Charles River Esplanade, 1998

For my 23rd birthday, I received a new point-and-shoot film camera. Having moved to Boston without a camera six months before, I headed out the following Sunday to make good use of my gift.

I walked all over central Boston: Back Bay, Beacon Hill, The North End and Government Center; I spent the most time going up and down the Charles River Esplanade, most famously home to the Hatch Memorial Shell, a concert venue.

From there, I crossed the Longfellow Bridge from Boston to Cambridge, the Red Line T rushing by in the middle of it.

It was chilly crossing the bridge, but worth it for the stunning views of the Back Bay skyline, then and now flanked by the tall, gleaming John Hancock Tower and the slightly shorter Prudential Center.

On the Cambridge side of the Charles, I passed MIT and took a short detour to see the campus’ renowned Great Dome up close.

I crossed the Charles back into Boston along the Massachusetts Avenue Bridge; I’ve walked it from one side to the other in either direction many times since then.

As I made my way back to my Allston apartment, I walked past the George Sherman Union at Boston University…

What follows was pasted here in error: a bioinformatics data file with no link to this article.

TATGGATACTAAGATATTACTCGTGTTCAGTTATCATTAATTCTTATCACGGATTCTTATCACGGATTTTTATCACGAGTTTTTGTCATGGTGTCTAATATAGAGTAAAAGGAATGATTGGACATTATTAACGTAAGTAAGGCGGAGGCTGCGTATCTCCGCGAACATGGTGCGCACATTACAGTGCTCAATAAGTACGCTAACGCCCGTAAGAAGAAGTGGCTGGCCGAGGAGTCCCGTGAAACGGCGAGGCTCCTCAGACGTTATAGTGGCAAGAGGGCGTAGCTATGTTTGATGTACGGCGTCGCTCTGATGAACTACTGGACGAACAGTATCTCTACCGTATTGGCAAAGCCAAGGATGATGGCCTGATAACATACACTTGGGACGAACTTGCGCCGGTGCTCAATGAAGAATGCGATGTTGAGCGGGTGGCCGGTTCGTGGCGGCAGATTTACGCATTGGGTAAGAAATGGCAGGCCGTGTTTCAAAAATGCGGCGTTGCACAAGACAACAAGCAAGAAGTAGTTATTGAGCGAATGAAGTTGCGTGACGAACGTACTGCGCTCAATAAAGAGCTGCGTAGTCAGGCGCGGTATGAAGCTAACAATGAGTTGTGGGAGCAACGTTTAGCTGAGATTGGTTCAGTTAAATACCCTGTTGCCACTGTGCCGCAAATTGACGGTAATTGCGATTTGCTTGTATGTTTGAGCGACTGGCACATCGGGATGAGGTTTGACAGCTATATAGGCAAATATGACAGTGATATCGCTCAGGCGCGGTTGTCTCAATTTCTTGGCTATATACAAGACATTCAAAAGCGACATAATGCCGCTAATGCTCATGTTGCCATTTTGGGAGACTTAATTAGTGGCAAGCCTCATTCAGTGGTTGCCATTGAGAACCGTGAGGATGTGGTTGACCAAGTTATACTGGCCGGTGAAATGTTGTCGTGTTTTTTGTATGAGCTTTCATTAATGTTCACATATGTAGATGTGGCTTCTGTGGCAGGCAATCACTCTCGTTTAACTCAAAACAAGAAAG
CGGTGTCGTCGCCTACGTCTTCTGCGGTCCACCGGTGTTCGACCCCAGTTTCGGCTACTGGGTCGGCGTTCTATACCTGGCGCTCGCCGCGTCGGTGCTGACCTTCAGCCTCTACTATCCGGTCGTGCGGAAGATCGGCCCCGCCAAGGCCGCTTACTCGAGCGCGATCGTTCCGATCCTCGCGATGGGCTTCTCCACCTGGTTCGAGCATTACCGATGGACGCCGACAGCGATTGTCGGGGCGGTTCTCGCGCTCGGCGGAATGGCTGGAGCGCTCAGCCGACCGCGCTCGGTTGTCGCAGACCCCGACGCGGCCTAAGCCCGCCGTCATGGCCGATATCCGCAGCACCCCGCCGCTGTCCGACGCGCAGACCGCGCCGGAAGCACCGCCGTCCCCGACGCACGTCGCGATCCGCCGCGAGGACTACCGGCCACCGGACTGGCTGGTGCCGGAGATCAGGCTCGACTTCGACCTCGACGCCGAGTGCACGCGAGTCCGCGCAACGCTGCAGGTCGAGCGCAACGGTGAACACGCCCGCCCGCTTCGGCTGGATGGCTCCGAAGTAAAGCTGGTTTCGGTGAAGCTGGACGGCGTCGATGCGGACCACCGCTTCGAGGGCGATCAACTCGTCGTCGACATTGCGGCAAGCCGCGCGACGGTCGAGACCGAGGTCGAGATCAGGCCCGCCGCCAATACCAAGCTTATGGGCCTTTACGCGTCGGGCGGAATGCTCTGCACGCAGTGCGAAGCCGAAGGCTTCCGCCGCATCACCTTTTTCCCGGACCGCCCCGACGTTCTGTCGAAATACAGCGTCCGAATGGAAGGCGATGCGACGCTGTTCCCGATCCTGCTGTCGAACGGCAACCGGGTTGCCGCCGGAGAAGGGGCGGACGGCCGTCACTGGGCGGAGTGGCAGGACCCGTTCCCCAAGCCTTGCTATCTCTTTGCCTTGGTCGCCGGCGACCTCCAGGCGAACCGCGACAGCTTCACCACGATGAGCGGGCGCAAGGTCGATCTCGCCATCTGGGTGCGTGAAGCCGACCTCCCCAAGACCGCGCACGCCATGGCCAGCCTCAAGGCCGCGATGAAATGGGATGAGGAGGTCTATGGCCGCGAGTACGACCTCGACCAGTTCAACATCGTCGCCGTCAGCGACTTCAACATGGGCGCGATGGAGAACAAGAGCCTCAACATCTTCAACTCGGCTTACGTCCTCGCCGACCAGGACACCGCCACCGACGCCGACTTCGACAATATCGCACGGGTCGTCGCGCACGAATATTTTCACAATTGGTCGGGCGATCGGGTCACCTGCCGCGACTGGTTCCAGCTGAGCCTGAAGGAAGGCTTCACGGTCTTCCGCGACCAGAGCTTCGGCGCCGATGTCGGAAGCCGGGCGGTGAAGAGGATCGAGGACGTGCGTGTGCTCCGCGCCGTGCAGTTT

…and also along one of the footbridges over Storrow Drive that connects the Esplanade with the rest of the city.

Camera in tow, I returned to the Esplanade on Easter Sunday some six weeks later.

Spring was in bloom, but the air was still cool. The park wasn’t empty, but it wasn’t exactly crowded, either.

I took so many walks that first year in Boston, getting to know the lay of the land mostly by foot.

I made some friends through school, but I had to learn to be on my own. I thrived most doing so when I was not confined to my small apartment but out in the world.

I was lonely, but it was an important experience to have. In time, I understood what it meant to be independent, that I didn’t always have to rely on others to feel valued or whole.

In the years to come, I’d often forget that feeling, reverting back to a fear of being alone, equating it with a lack of fulfillment. ¬†However, I eventually grew to appreciate having that time to myself, whether via a long walk from the Public Garden all the way down to the Waterfront or a simple stroll in my own neighborhood. With smartphones, I rarely carry a camera with me anymore, except on special excursions where I bring my Sony DSLR. Still, even with my phone, I often take pictures of the simplest and occasionally most profound things I’ll spot while walking around my city.